- Converger (or Decision maker) – focuses on planning and implementation. Loves technical challenges and is less interested in abstract theories.
Kolb theorized that learning involves transforming experiences into knowledge, skills, and behavior – the three building blocks of a competence.
Kolb also defined four types of learning:
- Active experimentation (doing)
- Concrete experience (feeling)
- Reflective observation (watching)
- Abstract conceptualization (thinking)
Your learning style is ultimately a combination of two of these four types of learning, determined subconsciously whenever you find yourself in a learning situation. For example, a doer prefers ‘active experimentation’ and ‘concrete experience’, whereas a thinker prefers ‘abstract conceptualization’ and ‘reflective observation’. And for visually oriented readers, here’s a schematic of Kolb’s model!
Which learning styles suit me best?
A preference for a certain learning style forms early in life from the time of birth to adolescence. By the time we’ve reached adulthood, a clear-cut preference has emerged. From middle age onward, this preference becomes less dominant, primarily because we’ve had greater opportunity to practice, develop, and experience other learning styles.
It’s useful to know which learning style suits you best, as it helps you improve results and save time. Understanding your own preference and how this relates to other ways of learning also makes it easier to understand how others learn. In other words, perfect for making collaboration even more effective and efficient!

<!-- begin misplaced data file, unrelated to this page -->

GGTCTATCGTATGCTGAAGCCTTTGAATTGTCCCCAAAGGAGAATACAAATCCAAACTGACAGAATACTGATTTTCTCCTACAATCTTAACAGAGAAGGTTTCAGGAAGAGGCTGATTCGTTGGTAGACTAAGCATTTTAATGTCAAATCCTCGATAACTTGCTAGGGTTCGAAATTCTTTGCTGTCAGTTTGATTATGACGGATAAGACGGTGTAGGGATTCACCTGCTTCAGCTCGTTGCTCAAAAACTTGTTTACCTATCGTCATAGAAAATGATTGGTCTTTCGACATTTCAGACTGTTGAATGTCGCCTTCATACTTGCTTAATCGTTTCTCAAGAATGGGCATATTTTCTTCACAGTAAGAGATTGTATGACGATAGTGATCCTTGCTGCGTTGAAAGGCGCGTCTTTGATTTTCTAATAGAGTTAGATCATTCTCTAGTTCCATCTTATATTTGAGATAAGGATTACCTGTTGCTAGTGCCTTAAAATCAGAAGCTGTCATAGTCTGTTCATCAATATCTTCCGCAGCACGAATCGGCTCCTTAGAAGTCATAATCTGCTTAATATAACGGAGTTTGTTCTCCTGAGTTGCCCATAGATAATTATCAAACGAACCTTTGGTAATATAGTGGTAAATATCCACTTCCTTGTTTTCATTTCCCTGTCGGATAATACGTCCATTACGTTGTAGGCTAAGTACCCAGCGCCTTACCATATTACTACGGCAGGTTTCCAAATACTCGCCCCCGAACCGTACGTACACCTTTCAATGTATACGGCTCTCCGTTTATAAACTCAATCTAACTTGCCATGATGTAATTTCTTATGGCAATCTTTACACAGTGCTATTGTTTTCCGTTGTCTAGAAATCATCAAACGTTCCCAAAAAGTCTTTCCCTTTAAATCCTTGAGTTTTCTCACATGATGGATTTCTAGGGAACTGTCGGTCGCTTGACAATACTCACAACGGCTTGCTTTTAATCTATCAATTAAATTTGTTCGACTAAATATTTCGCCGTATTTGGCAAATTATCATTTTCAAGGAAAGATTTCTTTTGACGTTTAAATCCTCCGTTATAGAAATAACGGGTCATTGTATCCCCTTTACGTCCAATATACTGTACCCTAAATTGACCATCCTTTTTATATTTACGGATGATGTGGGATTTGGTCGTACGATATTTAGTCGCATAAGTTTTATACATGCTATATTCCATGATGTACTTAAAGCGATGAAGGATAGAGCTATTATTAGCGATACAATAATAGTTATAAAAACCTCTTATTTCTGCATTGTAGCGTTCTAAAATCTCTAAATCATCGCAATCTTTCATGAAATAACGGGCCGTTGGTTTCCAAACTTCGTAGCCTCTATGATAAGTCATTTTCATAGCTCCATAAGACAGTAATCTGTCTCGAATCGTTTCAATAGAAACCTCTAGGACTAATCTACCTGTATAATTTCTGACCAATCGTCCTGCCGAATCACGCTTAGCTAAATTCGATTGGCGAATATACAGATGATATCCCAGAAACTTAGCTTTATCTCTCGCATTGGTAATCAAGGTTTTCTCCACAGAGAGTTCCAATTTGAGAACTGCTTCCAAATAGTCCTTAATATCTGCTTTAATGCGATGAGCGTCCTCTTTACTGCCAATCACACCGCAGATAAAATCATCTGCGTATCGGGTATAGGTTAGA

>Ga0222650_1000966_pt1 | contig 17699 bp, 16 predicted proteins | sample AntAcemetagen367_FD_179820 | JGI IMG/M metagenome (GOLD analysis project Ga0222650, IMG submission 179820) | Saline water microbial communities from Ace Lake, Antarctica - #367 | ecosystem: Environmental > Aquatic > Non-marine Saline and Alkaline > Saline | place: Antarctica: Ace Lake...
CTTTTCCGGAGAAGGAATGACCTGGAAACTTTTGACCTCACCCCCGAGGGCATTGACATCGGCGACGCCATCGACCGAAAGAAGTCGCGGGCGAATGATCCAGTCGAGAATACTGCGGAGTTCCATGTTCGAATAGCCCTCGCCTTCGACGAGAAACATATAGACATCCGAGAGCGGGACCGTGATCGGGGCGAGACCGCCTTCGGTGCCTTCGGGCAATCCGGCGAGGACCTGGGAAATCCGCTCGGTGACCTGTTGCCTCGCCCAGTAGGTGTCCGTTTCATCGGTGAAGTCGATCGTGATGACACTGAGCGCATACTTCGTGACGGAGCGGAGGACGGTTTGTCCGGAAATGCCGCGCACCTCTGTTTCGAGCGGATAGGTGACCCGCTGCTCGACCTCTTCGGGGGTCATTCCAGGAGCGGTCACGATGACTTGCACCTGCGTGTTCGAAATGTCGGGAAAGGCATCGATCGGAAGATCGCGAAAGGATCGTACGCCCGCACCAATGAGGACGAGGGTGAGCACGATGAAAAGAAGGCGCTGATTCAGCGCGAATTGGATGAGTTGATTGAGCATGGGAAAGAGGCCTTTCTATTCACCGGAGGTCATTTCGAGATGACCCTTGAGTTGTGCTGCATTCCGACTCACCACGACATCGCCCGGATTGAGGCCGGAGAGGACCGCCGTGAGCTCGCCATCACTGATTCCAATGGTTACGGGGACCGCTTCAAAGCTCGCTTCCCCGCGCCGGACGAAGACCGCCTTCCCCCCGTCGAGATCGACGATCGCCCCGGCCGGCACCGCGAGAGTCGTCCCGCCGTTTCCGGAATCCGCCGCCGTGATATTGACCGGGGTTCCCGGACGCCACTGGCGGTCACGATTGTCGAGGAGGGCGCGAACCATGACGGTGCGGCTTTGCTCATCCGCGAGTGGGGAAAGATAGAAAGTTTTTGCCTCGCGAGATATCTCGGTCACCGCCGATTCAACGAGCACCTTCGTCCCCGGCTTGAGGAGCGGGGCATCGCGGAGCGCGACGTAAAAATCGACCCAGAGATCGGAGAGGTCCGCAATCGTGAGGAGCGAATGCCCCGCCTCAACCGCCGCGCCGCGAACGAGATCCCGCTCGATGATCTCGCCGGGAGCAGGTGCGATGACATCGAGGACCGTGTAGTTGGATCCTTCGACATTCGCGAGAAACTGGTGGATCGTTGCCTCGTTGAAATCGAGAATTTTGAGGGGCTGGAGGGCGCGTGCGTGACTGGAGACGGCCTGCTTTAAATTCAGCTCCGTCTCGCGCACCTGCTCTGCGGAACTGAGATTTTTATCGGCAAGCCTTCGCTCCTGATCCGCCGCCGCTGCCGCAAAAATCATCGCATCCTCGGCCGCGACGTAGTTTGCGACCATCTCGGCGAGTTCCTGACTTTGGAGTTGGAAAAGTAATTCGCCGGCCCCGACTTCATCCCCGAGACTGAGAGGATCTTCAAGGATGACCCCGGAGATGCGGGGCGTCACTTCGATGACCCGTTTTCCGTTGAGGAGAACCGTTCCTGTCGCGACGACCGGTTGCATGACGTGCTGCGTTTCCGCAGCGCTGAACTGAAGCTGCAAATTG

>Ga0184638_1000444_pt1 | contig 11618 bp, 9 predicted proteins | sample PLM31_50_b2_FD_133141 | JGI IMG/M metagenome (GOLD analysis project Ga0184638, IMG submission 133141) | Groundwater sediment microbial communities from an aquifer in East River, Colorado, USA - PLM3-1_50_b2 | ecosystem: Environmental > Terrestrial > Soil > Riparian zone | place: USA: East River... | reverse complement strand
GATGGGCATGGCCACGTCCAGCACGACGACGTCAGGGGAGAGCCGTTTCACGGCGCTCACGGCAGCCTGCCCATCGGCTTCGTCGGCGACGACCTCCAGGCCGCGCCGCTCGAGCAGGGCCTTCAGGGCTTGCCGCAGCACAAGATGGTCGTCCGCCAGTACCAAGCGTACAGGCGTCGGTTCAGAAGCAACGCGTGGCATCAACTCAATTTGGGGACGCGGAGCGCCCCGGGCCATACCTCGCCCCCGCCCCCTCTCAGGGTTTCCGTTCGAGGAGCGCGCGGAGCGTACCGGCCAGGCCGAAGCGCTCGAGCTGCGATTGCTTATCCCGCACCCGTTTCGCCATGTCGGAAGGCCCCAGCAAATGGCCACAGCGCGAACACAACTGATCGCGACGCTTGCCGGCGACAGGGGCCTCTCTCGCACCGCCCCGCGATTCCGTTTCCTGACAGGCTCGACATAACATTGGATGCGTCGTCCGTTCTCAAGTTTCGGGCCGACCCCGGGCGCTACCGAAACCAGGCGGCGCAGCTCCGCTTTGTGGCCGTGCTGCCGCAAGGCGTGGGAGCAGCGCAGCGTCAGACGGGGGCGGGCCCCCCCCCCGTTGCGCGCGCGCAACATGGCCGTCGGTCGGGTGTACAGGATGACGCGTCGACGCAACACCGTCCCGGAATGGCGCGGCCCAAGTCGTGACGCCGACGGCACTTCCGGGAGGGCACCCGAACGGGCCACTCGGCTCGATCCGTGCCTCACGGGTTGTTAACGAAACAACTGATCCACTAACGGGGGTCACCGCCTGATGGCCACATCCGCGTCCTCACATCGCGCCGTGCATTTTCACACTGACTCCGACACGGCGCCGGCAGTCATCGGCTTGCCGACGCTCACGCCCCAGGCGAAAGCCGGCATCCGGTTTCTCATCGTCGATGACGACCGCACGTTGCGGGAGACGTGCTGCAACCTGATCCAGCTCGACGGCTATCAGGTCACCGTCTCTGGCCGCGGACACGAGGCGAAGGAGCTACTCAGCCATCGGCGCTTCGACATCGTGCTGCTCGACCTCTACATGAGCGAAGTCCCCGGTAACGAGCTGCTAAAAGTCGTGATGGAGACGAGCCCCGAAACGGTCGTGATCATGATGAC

If you don’t already know what your preferred learning style is, there are several online tests available to give you a better idea. Examples include the Kolb Test and this test from Education Planner, but don’t rely blindly on the results – listen, first and foremost, to your intuition and examine your results carefully.
Whichever learning style you prefer – on-the-job training is the perfect way to expand your knowledge and hone your skills. Targeted training and on-the-job learning also have the advantage that you can immediately apply newly acquired knowledge and skills to your daily working routine.
To implement on-the-job learning and make it a resounding success, it’s important that you have the right tools to monitor the progress your staff are making. Skills matrices are the perfect tool for doing just this. They provide a schematic snapshot of everything your staff can and can’t do. Knowing this provides a whole host of benefits!
If you opt for special-purpose skills management software, rather than overly complex and error-prone Excel spreadsheets, then you can view and edit information about skills, competences, and qualifications in real time – anytime, anywhere, anyplace. Having this information at your fingertips makes it quick and easy to implement training programs and allows your staff to discover their preferred learning style.